For the past few days, netizens and consumers of meat all over the country remain a worried lot thanks to an expose by NTV, on the quality of meat sold in supermarkets.
The investigative piece revealed how meat sold in local markets is laced with dangerous chemicals to make it look fresh for longer. It is now clear that Kenyans, especially meat lovers, are being subjected to dangerous chemicals-raising questions regarding quality and safety controls within the country’s food chain.
The shocking revelation comes at a time when the country is reeling under lifestyle diseases’ burden- it is not an isolated case, to say the least. In May this year, an investigative report by another local daily found out that vegetable samples from city food markets and two major supermarkets had high levels of mercury and lead. According to lab analyses commissioned by the paper and done at KEPHIS, kales bought from the two local supermarkets contained 0.13mg per kilo and 0.15mg per kilo of mercury respectively.
This was higher than the recommended World Health Organisation limits of 0.1mg per kilo. But the samples from the markets had 0.007mg per kilo and a maximum of 0.1mg per kilo, which were within WHO acceptable limits.
In the NTV expose, a supermarket attendant speaking on condition of anonymity for fear of his job, narrated how the store he works for buys sodium metabisulphite-referred to in supermarket circles as ‘SMS’ or ‘Dawa ya Nyama’-from industrial area in the city. The chemical, he added, comes in the form of a white powder and is generally used as a disinfectant, antioxidant and preservative.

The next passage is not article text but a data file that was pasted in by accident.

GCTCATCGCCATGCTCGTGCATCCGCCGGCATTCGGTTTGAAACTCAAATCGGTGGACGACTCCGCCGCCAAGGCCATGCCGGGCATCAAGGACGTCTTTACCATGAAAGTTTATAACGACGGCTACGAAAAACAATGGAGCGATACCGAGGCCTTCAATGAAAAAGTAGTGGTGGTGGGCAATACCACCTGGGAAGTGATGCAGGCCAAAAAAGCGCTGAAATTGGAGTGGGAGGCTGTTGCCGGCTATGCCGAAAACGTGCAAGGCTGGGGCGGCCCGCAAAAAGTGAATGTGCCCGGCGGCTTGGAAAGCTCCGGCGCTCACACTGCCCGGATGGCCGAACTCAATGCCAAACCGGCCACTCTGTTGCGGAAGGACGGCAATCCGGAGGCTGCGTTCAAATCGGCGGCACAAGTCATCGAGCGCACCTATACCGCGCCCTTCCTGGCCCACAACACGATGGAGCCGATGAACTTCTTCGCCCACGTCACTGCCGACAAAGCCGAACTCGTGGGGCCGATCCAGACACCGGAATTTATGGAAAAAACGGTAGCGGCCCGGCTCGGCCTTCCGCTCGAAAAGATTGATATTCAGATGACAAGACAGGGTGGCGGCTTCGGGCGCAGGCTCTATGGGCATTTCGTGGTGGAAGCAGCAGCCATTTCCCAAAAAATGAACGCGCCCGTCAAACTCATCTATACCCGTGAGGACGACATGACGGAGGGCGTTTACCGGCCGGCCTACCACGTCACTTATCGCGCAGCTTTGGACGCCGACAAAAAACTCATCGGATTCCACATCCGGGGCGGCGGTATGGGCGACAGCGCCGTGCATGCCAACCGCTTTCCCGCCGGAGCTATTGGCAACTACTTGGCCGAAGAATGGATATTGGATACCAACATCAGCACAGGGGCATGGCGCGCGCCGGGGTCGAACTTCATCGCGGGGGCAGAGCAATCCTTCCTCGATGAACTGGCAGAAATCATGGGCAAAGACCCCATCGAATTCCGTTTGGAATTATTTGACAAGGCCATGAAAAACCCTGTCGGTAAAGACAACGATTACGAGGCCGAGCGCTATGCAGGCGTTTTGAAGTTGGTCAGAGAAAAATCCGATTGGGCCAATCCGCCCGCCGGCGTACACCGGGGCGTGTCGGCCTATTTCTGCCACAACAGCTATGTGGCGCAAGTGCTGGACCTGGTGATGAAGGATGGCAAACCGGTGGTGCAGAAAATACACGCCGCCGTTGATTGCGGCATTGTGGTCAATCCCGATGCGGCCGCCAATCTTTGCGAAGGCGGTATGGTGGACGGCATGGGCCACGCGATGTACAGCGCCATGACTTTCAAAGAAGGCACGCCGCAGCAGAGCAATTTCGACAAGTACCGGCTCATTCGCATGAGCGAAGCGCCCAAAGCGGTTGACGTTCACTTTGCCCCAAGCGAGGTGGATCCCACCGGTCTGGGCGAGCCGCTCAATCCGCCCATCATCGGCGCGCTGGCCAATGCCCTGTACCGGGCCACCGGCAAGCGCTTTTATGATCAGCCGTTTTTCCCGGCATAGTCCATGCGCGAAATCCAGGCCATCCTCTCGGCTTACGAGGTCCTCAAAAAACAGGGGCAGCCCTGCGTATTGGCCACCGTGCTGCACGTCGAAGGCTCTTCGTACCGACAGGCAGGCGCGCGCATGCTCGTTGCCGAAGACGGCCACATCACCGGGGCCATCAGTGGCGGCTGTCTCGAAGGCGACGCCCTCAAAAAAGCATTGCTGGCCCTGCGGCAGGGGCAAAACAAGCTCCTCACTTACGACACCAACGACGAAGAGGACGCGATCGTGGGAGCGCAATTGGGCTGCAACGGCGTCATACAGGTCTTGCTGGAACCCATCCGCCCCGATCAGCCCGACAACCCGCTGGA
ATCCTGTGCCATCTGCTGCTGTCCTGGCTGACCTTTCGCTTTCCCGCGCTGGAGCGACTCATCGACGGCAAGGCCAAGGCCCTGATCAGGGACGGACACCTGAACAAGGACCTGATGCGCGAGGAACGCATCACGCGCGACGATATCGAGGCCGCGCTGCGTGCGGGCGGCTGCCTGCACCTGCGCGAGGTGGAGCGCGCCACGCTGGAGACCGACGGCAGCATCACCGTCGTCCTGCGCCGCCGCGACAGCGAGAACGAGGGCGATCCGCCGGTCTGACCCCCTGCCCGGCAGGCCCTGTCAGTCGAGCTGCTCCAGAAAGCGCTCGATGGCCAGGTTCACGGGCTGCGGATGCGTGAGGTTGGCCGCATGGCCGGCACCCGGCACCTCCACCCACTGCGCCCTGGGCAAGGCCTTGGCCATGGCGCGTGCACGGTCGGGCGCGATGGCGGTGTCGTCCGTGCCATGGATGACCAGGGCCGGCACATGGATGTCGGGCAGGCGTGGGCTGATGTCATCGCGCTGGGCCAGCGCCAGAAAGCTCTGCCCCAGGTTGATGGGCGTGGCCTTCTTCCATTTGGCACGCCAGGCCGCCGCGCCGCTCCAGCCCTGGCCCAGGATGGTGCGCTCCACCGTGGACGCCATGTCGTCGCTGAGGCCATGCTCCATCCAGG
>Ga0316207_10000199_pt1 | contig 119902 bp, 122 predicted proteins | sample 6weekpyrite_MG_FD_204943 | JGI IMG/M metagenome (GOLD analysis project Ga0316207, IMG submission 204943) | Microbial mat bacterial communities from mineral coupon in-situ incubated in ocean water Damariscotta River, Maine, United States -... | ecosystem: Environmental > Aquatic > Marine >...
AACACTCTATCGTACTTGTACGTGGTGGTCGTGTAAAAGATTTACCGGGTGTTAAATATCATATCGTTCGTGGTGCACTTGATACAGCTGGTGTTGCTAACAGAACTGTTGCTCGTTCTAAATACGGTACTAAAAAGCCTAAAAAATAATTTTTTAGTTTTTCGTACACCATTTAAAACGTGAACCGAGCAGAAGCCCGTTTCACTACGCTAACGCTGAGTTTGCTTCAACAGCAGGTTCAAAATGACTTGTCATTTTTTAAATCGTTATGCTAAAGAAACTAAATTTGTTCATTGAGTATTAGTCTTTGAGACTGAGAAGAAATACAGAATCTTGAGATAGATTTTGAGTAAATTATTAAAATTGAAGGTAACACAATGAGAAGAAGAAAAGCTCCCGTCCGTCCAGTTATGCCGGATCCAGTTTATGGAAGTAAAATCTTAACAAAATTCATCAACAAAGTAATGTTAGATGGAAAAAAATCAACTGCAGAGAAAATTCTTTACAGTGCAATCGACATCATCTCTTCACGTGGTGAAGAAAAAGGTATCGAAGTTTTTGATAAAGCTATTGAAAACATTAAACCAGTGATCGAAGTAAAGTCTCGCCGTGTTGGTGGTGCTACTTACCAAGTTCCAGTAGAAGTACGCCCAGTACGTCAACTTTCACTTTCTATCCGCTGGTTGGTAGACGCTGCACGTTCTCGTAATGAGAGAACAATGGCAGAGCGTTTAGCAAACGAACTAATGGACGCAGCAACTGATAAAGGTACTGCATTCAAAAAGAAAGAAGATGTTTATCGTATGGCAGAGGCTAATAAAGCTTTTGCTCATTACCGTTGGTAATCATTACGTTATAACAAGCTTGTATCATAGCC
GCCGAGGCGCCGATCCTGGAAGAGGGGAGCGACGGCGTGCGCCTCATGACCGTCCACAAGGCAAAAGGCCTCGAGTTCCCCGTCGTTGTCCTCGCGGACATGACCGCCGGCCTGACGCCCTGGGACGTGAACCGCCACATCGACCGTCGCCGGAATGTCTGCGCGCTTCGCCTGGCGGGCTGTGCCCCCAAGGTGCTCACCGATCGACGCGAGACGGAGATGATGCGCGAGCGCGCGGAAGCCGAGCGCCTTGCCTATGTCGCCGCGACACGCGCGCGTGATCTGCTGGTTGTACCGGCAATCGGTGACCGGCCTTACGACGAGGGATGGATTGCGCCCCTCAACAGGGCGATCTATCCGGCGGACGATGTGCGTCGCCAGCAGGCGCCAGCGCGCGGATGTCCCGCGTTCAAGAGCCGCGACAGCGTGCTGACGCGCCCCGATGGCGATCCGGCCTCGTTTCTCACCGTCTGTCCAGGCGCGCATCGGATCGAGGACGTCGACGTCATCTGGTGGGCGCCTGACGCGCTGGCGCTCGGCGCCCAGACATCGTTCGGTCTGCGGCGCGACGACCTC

Is it greed, total disrespect for human life that is making food retailer’s compromise on food safety? Food safety experts note that foodborne diseases are completely preventable, adding that all players along the food value chain have a role to play.
Food safety affects everyone, and it’s on every government or social enterprises lips every day, but it is an often-overlooked piece of the developmental puzzle. In many African countries, Kenya included, it has always been overshadowed with other ‘pressing issues’ like access to water, health, etc.
But why, as a country do we give little attention to food safety? African countries and Kenya in particular-reveals food experts lack the capacity to conduct a risk assessment on food safety. They also think the nations have so many outdated legislations on food regulations and are not properly enforced.
“This is a shocking revelation. It is the tip of the iceberg illustrating the brewing malpractices in the food industry. It is sad to see Kenya’s leaders politicizing food issues instead of providing urgently needed solutions” said Clare Nasike, Greenpeace food campaigner.
A 2018 World Bank report, The Safe Food Imperative: Accelerating Progress in Low- and Middle-Income Countries, found that food safety usually receives minimal policy attention and investment in developing countries and only tends to capture national attention during foodborne disease outbreaks and other crises.
The report added: “As a result, many countries have weak food safety systems in terms of infrastructure, trained human resources, food safety culture and enforceable regulations.”
Dr. Andrew Adewa, a food safety expert notes that Kenya lacks food control systems such as surveillance, inspection. He adds that there is a need to put food standards in place to tame such scenarios.
“As a country, we are no longer sure of what we eat! Who clears, certifies or puts the label to ascertain the food we consume is safe?” he wondered.
The experts are calling upon authorities to ensure consumers have access to safe and healthy food by empowering the local food industry to produce food in safe and sustainable conditions.
“Government agencies such as the Kenya Bureau of Standards (KEBS), need to be proactive and ensure that Kenyans have access to safe food and that vendors selling adulterated meat are brought to book,” added Nasike.